Carp not, you who know little of unhappy aristocrats

The Agreeable World of Wallace Arnold
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The Independent Online
AS SENIOR adviser (soft furnishings) to the National Trust, I know better than anyone what a truly ghastly time our aristocracy has "making ends meet" (dread phrase!).

The grim burden of living in a fully-furnished house with well over two dozen bedrooms and a minimum of a dozen staff, excluding gardeners, chauffeurs, handymen etc, is hard for the ordinary layman to comprehend. But it is surely not difficult even for those unencumbered by these responsibilities to imagine the hell of waking up each morning knowing that the ballroom needs a new coat of paint, the tiles on the roof of the dovecote are coming loose, and the fountain on the lower lawn is wonky. And with the more militant household staff now demanding annual pay rises well into double figures, I think it little short of miraculous that we have any estates left at all.

Over the past 30-odd years, I have been happy to advise quite a number of our better families when they have encountered problems with their properties. The results speak for themselves. The Earl and Countess of Meckleburgh successfully converted the west wing of their beautiful Vanbrugh- designed Meckleburgh House, outside Lincoln, into a very tasteful 10- pin bowling alley, very much in keeping with its surroundings, which now incorporates a work-out centre, a solarium and a gaming hall. Similarly, Lord and Lady Leiston have been very happy to see their family home, Leiston Hall in Leicestershire, thrive in its new guise as the Leiston Price-U- Like Bingo Hall, with each of the bingo numbers individually crafted in antique Gothic script on to the corresponding ping-pong balls.

But the Government continues to put intolerable pressure on the landowner, forcing him to pay out of his own purse for such basic commodities as a Range Rover, restaurant meals and his children's education. Small wonder, then, that in a bid to keep the household repairs bill to a minimum, Earl Spencer has been driven to let the Great Unwashed (!) on to his estate to view his late sister's grave through their wretched little binoculars. As his lifelong mentor, it was I who, way back in the early 1990s, advised against letting the Princess - then still alive and kicking - occupy a cottage in the grounds, for fear she would attract unwholesome sightseers to the Althorp estate. But now that the Princess has passed away, her presence is another matter entirely, and 2,500 people a day at pounds 9.50 a throw seems a small price to pay for keeping her beloved memory alive.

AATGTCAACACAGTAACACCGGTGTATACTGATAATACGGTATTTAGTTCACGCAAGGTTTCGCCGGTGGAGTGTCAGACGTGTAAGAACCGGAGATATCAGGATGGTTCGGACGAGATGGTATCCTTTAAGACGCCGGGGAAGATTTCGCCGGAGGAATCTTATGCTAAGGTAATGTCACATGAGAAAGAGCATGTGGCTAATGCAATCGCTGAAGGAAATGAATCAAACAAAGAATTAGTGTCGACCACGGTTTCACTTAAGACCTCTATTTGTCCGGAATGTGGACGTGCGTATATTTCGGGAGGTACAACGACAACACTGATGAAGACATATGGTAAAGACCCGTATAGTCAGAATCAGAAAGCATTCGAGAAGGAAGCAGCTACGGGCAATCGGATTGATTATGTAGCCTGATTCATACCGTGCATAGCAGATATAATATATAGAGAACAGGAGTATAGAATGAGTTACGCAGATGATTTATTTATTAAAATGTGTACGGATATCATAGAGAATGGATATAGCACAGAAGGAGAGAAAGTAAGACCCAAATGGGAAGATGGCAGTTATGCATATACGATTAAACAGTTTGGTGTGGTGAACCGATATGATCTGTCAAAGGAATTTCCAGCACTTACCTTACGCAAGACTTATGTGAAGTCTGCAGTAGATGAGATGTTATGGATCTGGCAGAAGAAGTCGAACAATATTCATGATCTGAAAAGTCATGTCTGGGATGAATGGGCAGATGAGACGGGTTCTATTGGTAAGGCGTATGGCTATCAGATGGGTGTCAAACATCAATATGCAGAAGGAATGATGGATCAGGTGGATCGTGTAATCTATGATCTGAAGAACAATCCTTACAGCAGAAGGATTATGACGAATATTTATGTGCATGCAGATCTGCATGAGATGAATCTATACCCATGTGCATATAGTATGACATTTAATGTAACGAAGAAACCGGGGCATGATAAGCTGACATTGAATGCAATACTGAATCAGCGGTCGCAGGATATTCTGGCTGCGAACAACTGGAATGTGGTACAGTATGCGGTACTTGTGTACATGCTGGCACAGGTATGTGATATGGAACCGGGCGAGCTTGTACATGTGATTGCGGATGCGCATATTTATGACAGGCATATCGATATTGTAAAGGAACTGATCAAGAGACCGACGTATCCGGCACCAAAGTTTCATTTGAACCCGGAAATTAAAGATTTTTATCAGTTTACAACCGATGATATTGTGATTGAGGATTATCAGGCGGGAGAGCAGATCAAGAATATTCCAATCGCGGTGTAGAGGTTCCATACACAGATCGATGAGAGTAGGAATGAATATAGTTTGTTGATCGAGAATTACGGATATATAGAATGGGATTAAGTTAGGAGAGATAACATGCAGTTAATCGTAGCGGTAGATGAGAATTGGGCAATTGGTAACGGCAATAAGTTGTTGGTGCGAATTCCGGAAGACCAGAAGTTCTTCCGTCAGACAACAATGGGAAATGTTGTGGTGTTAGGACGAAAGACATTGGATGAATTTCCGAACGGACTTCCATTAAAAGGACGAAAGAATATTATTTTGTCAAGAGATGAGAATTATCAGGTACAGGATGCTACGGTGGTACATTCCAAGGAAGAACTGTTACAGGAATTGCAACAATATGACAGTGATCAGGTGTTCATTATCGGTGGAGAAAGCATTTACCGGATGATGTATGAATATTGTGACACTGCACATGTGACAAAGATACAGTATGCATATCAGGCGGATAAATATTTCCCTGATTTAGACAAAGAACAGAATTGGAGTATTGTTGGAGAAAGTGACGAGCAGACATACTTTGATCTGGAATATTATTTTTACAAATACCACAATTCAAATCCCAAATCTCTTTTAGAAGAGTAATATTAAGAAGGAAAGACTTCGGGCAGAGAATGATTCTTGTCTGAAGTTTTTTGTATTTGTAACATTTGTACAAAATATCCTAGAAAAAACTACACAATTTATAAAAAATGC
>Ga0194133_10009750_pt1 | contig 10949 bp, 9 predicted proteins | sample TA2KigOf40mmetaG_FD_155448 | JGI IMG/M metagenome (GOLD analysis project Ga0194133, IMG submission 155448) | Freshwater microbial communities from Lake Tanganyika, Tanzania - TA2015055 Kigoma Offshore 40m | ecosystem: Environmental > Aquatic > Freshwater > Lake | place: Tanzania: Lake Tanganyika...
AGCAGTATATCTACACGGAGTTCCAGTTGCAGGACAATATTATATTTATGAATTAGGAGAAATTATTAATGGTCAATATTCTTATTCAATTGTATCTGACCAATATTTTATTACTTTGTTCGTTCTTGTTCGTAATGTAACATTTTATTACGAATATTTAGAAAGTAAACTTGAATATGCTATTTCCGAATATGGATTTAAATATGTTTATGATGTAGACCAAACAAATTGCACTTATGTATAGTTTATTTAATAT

Thanks to my advice, the shrine is all very much "in keeping". The general public will be permitted to stand or, for an extra 75p, kneel in a cordoned area just 100 yards from the island upon which the Princess is buried, and handkerchiefs embossed with the Spencer coat of arms will be available for purchase (pounds 8.50 for two) by those who find themselves overcome by grief.

An 18th-century stable block will be tastefully converted to house an exhibition celebrating Diana's life, with much-loved items from her childhood at Althorp including her four old Teletubby dolls and her ancient Spice Girls poster, replicas of which are on sale in the main hall. The 300- seater cafeteria will be selling special commemorative Griefburgers, allowing visitors to express their sorrow in a dignified manner even while they eat.

Though the general public will not be permitted to view the actual grave of the Princess, they will be more than welcome to view the trees surrounding the water surrounding the land surrounding the hedge behind which she is buried. Cuttings from similar trees will be available at pounds 16.50 from the Althorp Garden Centre, so that visitors may themselves plant a lasting commemorative tribute to the Princess within the confines of their own gardens.

Needless to say, there has been the inevitable sniping from those who accuse the Earl of profiting from the Princess's death. I would advise these cynical carpers to come to our Diorama Centre, set in the glorious confines of the east wing, where they will be able to watch exclusive home movies of the Princess as a child, laughing and playing without a care in the world. Are they really arguing that the general public should be deprived of this once-in-a-lifetime glimpse of the lovable little tot who was to grow up to become the nation's favourite royal?

With a magnificent three-figure sum from expected annual profits to be delivered direct to the Diana Memorial Fund after expenses have been deducted, we should stand and applaud the Earl's sense of duty in erecting this shrine to his late sister's memory. And what if he should come away with a little something to call his own? The aristocrat's lot is an unhappy one, but if the Earl can afford a new pair of shoes at the end of all this, one can scarcely begrudge him that small luxury.